While access to certain VCs may be an issue, being located outside the big city may actually be looked upon favorably by angel investors and VCs because this is a better allocation of resources -- you're investing more in your developers than in rent and other forms of overhead associated with being in London. Just make sure you can market your product sufficiently without having a physical presence in a big city. When approaching angels and VCs, be sure to present this setup as a strength rather than as a weakness.
It depends on what you are trying to do. Some things could be to:
We are currently based out of Cambridge, UK and have been finding it very conducive to web-based start-ups. Use the big cities that have lots of resources to find contacts, then keep in touch with them on a regular basis. A good question to ask yourself might be, is it necessary for me to be in a big city? Or can I just visit big cities, get the resources I want out of those visits, and continue to use those resources from a different geographic location? If its not necessary, you'll be just fine!
Being in a big city such as London allows you tap into a huge pool of talent. If you are going to be in a remote location, make sure that you have all the necessary talent already in your payroll. Gateway (the computer manufacturer) started in Iowa and soon realized that if it wanted to survive, it had to move to some place where talent was. Therefore they moved to California where lots of computer geeks work and live.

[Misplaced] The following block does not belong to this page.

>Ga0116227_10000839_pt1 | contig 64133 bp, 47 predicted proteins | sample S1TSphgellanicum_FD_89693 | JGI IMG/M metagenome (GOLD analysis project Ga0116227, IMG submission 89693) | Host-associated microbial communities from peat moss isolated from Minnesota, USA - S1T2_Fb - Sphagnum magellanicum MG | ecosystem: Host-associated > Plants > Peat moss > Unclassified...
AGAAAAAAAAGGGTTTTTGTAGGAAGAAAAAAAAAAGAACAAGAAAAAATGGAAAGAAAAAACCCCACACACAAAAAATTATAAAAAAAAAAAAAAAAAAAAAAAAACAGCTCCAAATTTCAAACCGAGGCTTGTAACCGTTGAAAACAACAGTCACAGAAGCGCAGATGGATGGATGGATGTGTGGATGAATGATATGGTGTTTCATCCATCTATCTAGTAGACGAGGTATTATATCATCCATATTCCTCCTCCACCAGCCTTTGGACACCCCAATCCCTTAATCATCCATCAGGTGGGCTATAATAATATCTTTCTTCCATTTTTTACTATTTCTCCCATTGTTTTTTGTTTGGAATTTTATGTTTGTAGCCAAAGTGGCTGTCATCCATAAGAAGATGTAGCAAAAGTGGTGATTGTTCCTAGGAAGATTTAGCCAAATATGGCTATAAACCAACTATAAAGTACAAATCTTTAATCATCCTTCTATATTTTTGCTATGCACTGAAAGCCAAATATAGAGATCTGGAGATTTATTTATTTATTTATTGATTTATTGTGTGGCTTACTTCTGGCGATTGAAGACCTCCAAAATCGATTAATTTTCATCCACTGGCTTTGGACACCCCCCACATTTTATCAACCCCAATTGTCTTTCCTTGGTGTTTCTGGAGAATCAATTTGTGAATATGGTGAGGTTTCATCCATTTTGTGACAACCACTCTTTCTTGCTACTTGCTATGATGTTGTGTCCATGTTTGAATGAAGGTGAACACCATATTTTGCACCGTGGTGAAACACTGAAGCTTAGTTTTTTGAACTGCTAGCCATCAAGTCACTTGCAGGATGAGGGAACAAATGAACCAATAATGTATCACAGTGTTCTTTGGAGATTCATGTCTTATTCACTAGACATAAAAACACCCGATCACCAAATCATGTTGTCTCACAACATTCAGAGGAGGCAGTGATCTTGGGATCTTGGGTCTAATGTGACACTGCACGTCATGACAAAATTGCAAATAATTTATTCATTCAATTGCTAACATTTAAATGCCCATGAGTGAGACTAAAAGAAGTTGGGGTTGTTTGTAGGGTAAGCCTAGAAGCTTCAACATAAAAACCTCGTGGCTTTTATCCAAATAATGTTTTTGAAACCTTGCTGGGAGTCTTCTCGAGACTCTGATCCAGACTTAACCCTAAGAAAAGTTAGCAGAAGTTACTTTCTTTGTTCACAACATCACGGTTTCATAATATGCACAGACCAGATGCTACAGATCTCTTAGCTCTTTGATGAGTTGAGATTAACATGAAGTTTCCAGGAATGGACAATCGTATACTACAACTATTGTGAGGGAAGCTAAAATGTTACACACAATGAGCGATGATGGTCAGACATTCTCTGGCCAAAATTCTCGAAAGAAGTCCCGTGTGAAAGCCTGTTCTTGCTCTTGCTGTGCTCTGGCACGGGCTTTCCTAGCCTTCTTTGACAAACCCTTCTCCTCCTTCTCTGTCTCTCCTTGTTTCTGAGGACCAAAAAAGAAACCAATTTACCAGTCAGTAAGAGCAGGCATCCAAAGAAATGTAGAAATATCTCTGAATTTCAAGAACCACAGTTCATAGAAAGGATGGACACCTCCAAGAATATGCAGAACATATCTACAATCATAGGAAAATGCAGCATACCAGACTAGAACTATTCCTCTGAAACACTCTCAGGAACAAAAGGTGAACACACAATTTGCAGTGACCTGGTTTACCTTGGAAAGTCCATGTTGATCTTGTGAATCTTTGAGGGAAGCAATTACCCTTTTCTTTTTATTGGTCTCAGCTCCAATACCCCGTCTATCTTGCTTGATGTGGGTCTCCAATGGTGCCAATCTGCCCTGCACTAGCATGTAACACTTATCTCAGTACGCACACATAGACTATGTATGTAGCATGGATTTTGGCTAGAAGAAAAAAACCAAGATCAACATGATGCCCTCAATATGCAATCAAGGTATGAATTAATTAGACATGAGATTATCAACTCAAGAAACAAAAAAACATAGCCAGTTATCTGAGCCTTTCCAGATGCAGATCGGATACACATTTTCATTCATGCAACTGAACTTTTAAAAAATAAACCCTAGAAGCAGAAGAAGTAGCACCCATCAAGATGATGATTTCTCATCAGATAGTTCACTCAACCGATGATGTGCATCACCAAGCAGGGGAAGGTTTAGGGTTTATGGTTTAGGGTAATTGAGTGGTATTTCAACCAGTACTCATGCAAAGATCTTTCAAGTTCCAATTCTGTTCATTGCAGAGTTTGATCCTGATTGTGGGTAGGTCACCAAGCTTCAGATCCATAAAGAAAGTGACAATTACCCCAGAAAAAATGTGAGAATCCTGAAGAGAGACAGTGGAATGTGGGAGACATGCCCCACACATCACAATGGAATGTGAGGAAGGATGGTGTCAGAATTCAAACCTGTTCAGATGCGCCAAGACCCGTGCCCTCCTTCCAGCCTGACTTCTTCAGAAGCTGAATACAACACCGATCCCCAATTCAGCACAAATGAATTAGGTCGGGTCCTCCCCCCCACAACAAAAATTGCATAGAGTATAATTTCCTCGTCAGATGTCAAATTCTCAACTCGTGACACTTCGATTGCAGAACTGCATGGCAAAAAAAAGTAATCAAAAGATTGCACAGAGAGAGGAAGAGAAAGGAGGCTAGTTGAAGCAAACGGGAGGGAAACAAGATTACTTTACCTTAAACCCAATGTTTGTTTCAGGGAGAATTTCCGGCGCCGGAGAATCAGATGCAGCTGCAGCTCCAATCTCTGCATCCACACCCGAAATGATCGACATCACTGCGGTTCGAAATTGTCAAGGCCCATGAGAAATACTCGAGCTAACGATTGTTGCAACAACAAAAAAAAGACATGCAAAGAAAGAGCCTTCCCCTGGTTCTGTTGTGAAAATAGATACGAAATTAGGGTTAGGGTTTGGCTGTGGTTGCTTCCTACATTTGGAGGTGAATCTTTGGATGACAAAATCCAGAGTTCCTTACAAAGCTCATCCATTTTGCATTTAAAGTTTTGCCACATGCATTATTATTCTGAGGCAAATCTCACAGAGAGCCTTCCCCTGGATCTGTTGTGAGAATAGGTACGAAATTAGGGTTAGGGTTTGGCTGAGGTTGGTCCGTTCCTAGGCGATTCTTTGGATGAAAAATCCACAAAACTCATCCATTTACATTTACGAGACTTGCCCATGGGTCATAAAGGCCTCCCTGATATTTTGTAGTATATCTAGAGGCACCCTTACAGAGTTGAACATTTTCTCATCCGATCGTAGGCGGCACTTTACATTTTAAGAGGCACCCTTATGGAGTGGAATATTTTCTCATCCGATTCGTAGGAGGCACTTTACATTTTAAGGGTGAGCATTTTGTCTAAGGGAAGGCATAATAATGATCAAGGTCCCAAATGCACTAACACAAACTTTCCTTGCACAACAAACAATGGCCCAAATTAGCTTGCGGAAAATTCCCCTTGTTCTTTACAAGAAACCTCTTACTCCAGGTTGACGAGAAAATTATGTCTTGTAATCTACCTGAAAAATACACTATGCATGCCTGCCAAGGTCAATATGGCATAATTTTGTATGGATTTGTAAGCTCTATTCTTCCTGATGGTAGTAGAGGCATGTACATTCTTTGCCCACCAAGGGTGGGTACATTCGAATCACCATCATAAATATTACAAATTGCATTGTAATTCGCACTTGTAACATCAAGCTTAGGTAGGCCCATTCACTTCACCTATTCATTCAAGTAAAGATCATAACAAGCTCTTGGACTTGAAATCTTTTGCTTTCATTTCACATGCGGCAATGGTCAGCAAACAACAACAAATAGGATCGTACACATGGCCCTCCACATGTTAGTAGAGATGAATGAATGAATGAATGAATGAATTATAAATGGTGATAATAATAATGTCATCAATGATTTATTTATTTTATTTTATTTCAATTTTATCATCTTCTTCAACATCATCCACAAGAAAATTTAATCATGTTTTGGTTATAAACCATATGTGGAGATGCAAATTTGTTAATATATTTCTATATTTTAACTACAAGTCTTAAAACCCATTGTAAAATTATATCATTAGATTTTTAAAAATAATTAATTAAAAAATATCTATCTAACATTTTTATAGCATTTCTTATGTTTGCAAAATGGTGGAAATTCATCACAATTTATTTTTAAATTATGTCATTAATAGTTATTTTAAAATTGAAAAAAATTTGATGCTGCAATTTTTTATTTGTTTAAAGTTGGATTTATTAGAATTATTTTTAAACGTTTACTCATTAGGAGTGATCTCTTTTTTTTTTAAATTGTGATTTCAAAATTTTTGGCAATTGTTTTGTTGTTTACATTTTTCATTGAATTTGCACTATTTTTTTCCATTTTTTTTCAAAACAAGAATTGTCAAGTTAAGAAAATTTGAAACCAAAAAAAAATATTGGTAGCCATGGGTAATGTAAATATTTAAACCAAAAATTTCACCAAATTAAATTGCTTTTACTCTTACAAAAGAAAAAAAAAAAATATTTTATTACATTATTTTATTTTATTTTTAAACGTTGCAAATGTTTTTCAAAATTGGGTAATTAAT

From my limited experience there seems to be a lot of startup support in Cambridge and it's probably more oriented around small companies than London would be.
The first thing I would do is try to make some local contacts that can point you to angels, lawyers, accountants and other resources you will need. It also does not hurt to be close to where you can recruit talent. While it's not critical that any of these people be close to where you start it's very helpful.
There's a bit of a Cambridge theme emerging in these answers. I'm someone who grits the startup oyster in Silicon Fen, and I have to say it's a place that has lots to offer startups - whether by basing here or by dipping into events.
In mobile apps, the communities you're connecting with tend not to be geographically concentrated. But still you may want to reach out to other developers in your neighbourhood. Why not start a pub-based meetup for mobile app developers? If you hit issues (for instance, with third party services whose APIs you're using or wanting to use), it's often a huge help if you can speak for a local developer group, rather than as just one more indie app team!